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Female and male bosses promote women at the same rate

Thursday, August 16, 2012  
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Having women in managerial roles does not remedy gender inequality in the workplace, according to "Women in Charge: The Impact of Female Managers on Gender Inequality,” a new research paper by an MIT doctoral student.

The amount a woman earns or the level of the job she holds is not improved by having a woman manager, according to the study, which examined data from 68 branches of a large U.S. bank.

MIT doctoral student Mabel Abraham gathered data from a large bank where 44 percent of branch managers were women and approximately three-fourths of the total staff at all branches were female. She studied five job positions in each branch, from tellers at the low end of the wage scale, to mid-level officers, to executives, according to a Forbes analysis of the study.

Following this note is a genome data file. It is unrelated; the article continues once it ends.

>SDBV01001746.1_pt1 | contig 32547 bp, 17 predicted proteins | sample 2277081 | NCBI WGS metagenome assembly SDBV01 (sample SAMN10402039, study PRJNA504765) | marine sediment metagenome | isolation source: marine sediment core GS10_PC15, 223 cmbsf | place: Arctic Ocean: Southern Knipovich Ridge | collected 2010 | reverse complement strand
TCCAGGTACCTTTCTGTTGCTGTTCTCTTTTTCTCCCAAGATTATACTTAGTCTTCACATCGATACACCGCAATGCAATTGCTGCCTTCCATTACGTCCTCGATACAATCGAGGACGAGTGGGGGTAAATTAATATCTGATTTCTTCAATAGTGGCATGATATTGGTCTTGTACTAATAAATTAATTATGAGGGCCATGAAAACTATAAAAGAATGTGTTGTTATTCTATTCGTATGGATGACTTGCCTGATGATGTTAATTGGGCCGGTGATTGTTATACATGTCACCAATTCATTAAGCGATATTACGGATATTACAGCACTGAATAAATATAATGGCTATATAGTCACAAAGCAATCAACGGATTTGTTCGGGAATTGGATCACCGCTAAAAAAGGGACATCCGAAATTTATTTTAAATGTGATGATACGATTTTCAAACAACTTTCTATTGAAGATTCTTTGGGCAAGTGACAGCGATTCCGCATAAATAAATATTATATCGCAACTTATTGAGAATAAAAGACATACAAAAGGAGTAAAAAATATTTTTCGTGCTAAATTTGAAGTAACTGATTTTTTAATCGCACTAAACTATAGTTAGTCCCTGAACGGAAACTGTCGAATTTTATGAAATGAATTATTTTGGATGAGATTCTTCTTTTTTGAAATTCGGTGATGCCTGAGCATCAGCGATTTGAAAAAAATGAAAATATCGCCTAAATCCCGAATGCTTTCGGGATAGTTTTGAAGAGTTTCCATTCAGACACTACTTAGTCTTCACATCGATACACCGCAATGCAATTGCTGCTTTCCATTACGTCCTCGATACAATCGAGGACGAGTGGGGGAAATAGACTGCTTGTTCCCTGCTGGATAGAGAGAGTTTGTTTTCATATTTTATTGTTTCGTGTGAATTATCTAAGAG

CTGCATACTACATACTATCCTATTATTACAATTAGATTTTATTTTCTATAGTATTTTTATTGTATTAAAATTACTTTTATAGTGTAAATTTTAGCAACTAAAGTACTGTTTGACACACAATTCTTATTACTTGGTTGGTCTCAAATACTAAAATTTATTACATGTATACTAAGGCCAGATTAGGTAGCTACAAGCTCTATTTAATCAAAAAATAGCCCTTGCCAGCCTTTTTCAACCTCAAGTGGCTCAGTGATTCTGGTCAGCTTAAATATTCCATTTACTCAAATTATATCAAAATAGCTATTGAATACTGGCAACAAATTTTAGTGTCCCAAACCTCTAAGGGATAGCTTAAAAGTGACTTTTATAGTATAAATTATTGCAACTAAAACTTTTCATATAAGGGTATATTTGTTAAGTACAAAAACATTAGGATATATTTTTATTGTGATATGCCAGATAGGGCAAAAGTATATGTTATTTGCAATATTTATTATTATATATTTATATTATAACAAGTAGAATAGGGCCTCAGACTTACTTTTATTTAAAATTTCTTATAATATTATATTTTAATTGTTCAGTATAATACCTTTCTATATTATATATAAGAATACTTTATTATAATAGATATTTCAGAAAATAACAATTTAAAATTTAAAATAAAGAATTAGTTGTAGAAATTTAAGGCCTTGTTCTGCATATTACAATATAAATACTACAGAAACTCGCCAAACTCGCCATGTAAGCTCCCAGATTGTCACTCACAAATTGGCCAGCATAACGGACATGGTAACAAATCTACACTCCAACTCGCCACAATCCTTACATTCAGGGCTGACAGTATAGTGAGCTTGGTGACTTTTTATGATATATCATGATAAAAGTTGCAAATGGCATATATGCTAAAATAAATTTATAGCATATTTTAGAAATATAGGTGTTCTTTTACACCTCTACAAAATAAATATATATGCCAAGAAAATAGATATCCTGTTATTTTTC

The women studied earned on average 83 percent as much as men, as women tended to hold positions at the low end of the pay scale, while men were disproportionately represented at the upper end. Specifically, women made up 82 percent of tellers and 83 percent of bank representatives, but only 38 percent of executives and 44 percent of relationship managers, Forbes reported. The pattern of gender inequality held true whether the branch manager was male or female.

Still, the study found one way female managers make a difference for workers: Women bosses are more willing to grant flexible work arrangements. Employees working for women managers were 2.25 times more likely to work part time as those reporting to male managers. However, men and women reaped this benefit more or less equally, Forbes reported.

"Because women fear that others will not perceive them as valuable members of the organization, they will be less apt to support other women within the organization,” Abraham speculated, citing other research. In short, managers may be afraid to promote and advocate for women because they don’t want to risk a negative judgment.

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